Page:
4. #4
    Join Date
    Mar 2005
    Tucson, AZ

    Default A General Strategy the Might Work for You

    What my wife and I have found that works for us as a travel style is to settle down in an area for a few days to a week, and then move on to another area. This has a couple of advantages. First of all, you're not unpacking/packing every day and you get a chance to actually explore an area in some depth and not just run around thinking "If it's Tuesday, this must be Buffalo." Second, you can often rent entire houses or apartments (for a week at a time) for less than you'd spend on motels, and the houses/apartments usually come with full kitchens and laundry facilities. Websites like VRBO, HomeAway, RedWeek and AirBnB are a good place to start looking, or just do a search on the name of the town you want to stay in and the phrase 'vacation rental'.

    Such a strategy also limits the amount of driving you're doing and focuses your attention on the places you decide that you really want to see rather than 'wasting' time driving from site to site trying to see everything and remembering none of it. Even at such a relaxed pace it should be relatively easy to do two complete cross-country drives and return to wherever you start from. As Dave pointed out, your start/end point can be chosen solely on the basis of the best combination of plane fares and car rental charges.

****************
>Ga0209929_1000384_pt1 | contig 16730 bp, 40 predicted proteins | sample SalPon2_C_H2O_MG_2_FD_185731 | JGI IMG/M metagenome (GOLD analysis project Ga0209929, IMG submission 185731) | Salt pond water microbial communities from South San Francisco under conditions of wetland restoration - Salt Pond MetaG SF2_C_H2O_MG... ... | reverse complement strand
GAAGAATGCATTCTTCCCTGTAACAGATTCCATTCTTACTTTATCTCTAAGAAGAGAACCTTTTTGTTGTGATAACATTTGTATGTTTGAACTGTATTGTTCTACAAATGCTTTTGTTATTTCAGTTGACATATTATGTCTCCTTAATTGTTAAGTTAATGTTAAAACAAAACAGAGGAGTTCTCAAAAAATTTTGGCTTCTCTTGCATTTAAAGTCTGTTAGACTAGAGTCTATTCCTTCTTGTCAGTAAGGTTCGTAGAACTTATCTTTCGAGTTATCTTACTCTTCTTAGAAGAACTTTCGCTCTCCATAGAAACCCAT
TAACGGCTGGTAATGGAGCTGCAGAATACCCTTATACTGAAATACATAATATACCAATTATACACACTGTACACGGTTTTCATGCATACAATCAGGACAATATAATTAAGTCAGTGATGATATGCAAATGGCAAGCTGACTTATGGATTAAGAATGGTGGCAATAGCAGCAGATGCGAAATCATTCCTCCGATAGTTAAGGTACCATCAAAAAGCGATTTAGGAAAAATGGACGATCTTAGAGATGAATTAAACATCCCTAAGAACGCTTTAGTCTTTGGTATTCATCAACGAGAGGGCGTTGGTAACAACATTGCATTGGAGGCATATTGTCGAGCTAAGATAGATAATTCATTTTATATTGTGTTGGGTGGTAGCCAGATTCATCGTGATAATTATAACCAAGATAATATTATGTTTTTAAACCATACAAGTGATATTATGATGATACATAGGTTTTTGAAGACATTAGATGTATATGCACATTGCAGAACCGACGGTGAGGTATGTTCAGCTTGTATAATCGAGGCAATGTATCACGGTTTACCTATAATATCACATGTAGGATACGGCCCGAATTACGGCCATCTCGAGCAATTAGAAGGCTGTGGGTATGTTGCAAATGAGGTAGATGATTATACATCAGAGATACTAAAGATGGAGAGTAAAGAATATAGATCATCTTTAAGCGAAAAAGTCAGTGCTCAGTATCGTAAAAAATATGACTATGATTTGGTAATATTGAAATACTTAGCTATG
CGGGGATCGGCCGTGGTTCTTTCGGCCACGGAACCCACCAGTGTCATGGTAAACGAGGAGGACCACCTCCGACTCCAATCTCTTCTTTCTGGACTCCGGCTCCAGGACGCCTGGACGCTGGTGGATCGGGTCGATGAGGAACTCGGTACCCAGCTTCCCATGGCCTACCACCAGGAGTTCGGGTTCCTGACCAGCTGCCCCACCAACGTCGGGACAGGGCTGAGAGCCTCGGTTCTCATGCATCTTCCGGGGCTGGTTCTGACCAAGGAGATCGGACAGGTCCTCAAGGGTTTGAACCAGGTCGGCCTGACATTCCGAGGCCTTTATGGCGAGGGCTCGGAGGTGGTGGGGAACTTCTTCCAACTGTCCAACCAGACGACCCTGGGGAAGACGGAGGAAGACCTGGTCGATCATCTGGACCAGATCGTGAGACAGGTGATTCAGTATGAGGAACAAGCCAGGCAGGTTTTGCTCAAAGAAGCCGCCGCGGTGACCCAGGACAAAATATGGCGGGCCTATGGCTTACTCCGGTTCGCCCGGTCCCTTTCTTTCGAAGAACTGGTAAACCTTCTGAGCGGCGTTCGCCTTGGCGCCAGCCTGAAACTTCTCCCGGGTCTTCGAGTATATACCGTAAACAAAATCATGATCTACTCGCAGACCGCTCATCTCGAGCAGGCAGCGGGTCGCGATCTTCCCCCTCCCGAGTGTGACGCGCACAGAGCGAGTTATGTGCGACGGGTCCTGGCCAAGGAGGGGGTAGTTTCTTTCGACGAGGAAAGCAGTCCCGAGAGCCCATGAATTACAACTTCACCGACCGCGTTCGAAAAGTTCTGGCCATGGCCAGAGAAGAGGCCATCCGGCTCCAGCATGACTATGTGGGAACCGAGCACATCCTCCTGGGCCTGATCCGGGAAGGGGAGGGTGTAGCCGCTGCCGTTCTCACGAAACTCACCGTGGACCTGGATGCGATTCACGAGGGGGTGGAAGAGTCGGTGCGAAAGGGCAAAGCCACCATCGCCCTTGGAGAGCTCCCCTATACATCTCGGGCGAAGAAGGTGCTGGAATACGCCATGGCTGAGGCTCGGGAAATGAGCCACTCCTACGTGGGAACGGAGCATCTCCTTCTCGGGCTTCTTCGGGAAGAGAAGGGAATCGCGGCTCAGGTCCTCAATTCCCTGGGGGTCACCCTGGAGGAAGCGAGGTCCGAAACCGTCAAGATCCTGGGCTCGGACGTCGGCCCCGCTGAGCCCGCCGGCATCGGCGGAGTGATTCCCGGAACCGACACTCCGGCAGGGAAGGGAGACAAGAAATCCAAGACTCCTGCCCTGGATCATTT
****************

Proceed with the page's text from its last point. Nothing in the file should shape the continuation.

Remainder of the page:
Once you have picked a travel style that works for you, whether it be in an RV or a car, staying in motels, homes or couchsurfing; and once you have a few 'dots' on your travel map, be sure to come back and we can then help you with specifics such as some less-traveled roads, unusual attractions, and other tips - of which there are just far too many in the whole country to try to list now.


  5. #5


    The Northeastern cities of Boston, NYC, Philadelphia and Washington, DC are rich in museums and historical sites. Lodging isn't cheap. On the other hand it doesn't make much sense to rent a car in this area -- take a train between these cities and then rent your vehicle.